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I would like to know about Java's iterators. Why are they designed to throw Concurrent Modification Exception? In C++ STL, you can iterate over a container and modify stuff as you go but why can't you do it in Java?

EDIT: Corrected question. Was incorrectly framed.

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closed as not a real question by EJP, Jeroen, jszumski, Fls'Zen, Niels Keurentjes May 17 '13 at 1:27

It's difficult to tell what is being asked here. This question is ambiguous, vague, incomplete, overly broad, or rhetorical and cannot be reasonably answered in its current form. For help clarifying this question so that it can be reopened, visit the help center.If this question can be reworded to fit the rules in the help center, please edit the question.

Its nothing to do with multi-threading. Modifying the underlying collection invalidates the iteration. – Zutty May 16 '13 at 15:45
This exception doesn't necessarily only occur when two threads are involved in modifying an object. JAVADOC – Sotirios Delimanolis May 16 '13 at 15:45
And they don't do anything to prevent concurrent modification – greedybuddha May 16 '13 at 15:45
Is not necessarily thrown in a multithreaded code. It happens when you modify a collection while it is being iterated. You can get this exception even in single-threaded applications. – NINCOMPOOP May 16 '13 at 15:46
Where do you get the idea iterators are threaded? Your whole presumption is a big non-factual statement... – Shark May 16 '13 at 15:50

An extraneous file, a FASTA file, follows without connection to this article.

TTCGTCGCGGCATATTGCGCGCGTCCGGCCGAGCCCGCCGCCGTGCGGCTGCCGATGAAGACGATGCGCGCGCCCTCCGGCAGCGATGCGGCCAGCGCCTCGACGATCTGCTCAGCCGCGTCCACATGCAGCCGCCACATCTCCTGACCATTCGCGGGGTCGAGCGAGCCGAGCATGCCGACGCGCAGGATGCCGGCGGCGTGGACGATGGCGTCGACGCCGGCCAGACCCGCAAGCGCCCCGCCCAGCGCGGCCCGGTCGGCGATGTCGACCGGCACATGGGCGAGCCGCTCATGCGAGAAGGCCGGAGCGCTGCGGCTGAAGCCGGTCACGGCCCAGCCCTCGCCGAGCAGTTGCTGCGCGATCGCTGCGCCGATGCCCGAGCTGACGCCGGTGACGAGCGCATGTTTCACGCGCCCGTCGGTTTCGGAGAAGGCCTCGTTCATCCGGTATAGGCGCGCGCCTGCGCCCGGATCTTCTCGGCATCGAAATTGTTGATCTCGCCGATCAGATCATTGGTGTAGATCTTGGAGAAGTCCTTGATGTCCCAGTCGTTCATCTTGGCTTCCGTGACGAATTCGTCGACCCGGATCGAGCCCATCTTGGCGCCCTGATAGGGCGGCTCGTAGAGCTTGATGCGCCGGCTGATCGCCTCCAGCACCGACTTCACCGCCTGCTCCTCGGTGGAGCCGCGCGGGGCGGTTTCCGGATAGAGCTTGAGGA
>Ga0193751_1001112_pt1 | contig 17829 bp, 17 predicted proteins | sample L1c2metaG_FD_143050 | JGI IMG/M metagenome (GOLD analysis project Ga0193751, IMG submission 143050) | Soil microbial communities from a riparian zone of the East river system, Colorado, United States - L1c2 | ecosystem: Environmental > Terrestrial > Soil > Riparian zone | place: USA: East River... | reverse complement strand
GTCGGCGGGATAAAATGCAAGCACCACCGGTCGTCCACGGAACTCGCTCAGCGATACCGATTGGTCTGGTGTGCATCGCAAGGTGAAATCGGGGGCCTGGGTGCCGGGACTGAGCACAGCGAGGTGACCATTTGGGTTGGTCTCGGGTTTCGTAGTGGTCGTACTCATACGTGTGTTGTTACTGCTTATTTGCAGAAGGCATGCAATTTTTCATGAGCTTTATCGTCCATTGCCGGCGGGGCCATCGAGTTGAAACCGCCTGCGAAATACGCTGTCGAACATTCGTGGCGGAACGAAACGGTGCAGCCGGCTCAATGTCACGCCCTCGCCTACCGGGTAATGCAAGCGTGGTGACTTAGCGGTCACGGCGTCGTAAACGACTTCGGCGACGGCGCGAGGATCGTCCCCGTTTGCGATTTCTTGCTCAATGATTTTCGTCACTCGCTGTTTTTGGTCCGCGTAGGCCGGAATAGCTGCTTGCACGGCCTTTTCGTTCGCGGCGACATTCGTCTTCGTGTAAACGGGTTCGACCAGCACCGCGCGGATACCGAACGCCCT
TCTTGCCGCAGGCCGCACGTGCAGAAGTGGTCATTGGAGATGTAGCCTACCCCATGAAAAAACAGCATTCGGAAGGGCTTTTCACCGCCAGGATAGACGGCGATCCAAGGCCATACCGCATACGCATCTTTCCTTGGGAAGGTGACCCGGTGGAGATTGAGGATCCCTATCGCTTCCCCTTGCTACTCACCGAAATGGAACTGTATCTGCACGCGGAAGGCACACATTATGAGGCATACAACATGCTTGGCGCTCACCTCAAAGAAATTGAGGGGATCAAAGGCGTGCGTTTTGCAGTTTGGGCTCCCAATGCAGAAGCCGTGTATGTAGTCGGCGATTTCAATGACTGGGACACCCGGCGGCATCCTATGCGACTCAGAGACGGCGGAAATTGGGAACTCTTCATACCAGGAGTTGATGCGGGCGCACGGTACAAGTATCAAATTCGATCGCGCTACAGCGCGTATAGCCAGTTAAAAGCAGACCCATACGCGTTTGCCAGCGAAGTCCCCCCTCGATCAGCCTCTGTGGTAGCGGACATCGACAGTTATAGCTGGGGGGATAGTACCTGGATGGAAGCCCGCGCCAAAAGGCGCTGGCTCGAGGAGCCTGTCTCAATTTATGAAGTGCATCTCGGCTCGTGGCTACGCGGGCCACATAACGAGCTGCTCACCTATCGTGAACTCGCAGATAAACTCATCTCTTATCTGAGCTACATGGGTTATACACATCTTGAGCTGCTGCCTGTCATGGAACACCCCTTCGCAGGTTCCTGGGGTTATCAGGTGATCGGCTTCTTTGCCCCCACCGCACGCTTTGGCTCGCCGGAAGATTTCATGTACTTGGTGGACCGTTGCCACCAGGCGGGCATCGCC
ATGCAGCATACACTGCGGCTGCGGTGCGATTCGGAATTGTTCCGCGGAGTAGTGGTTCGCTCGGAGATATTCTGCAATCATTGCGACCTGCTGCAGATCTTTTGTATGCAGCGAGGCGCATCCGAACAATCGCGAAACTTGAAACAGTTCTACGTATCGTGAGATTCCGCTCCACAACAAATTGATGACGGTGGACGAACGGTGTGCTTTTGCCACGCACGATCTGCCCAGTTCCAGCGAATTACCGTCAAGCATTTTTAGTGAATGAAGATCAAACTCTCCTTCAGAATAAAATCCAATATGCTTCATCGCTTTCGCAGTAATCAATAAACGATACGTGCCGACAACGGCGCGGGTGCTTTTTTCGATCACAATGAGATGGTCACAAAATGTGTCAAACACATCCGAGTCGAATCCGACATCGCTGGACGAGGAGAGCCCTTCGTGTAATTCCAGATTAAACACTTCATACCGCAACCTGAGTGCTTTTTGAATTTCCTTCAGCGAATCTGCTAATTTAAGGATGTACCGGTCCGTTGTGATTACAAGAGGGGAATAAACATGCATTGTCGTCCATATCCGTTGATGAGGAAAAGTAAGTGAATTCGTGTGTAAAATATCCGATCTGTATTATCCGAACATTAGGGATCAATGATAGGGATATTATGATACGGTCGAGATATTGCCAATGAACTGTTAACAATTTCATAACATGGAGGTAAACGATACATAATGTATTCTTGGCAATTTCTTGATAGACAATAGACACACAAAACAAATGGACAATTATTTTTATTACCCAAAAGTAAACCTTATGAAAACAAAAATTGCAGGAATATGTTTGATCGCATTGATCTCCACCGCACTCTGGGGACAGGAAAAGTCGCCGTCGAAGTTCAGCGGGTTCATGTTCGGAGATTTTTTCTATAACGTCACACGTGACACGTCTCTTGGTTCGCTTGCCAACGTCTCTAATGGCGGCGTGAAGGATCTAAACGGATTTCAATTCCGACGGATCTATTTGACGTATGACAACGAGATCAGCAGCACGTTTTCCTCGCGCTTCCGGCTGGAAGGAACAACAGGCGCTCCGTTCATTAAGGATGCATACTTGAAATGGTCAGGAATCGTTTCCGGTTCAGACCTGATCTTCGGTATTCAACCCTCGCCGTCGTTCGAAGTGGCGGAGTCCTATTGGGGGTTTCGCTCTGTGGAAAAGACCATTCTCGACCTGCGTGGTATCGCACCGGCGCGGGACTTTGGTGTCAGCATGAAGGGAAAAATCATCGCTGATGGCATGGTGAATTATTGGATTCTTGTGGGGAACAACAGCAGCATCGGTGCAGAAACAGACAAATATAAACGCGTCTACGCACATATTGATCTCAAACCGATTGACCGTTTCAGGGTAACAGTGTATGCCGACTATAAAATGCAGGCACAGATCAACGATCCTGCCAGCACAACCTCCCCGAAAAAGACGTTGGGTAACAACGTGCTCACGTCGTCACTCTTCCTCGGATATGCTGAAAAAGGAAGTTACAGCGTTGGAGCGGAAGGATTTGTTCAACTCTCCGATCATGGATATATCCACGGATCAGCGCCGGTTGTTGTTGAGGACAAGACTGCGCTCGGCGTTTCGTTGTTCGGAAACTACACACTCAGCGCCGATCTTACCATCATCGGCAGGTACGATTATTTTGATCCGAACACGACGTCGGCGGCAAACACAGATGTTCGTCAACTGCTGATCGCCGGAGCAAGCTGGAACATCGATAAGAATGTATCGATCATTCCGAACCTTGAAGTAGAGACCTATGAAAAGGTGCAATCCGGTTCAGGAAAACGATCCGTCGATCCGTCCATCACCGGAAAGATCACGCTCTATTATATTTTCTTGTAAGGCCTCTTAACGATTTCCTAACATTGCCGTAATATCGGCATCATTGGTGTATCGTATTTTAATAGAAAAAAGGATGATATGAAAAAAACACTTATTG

up vote 2 down vote accepted

Here's an example of why iterators throw up when you try to modify a list when you're iterating over it.

Let's say your iterator is implemented using an index, as in an ArrayList: let's say your iterator is pointing to position 3 in the List right now. Now you add an element at position 1. The iterator doesn't know what changes you've made, so it's still pointing at position 3, but position 3 now holds the element that used to be at position 2, because everything got shifted down. So your iterator will now visit one element twice! That's bad.

So the rule is that when you modify a list while you're iterating over it, you have to do so from the iterator itself, so the iterator knows how to keep its position in sync with the modifications to the list. If you modify the list without going through the iterator, the iterator throws a ConcurrentModificationException instead of silently becoming corrupted, e.g. visiting an element more than once.

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You can modify a collection while you're iterating over it. You just have to do it with Iterator.remove().

ConcurrentModificationException may be thrown, for example, if another thread has modified the collection during iteration. This is preferable to undefined behavior.

Java iterators are not threaded. Multiple threads may exist, and iterators may behave well among these.

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Instead of explaining why they are designed the way they are, I will just let you in on this little secret:

If you remove from the list during iteration, you will get a Concurrent exception. If you remove using the iterator during iteration you could get a concurrent exception for some other reason.

Something like this

for(Iterator<?> iter = list.getIterator(); iter.hasNext(); )
   MyClass c = iter.getNext();
   if( //i need to remove this instance)

wrapping the call in synchronized or marking the variable as volatile might help you avoid concurrent modification as those will sync the access on the object, preventing you from accessing it from multiple sources at same time.

OR use a [COW list] (http://docs.oracle.com/javase/6/docs/api/java/util/concurrent/CopyOnWriteArrayList.html)

I cannot seem to get the hang of how to link stuff on SO today....

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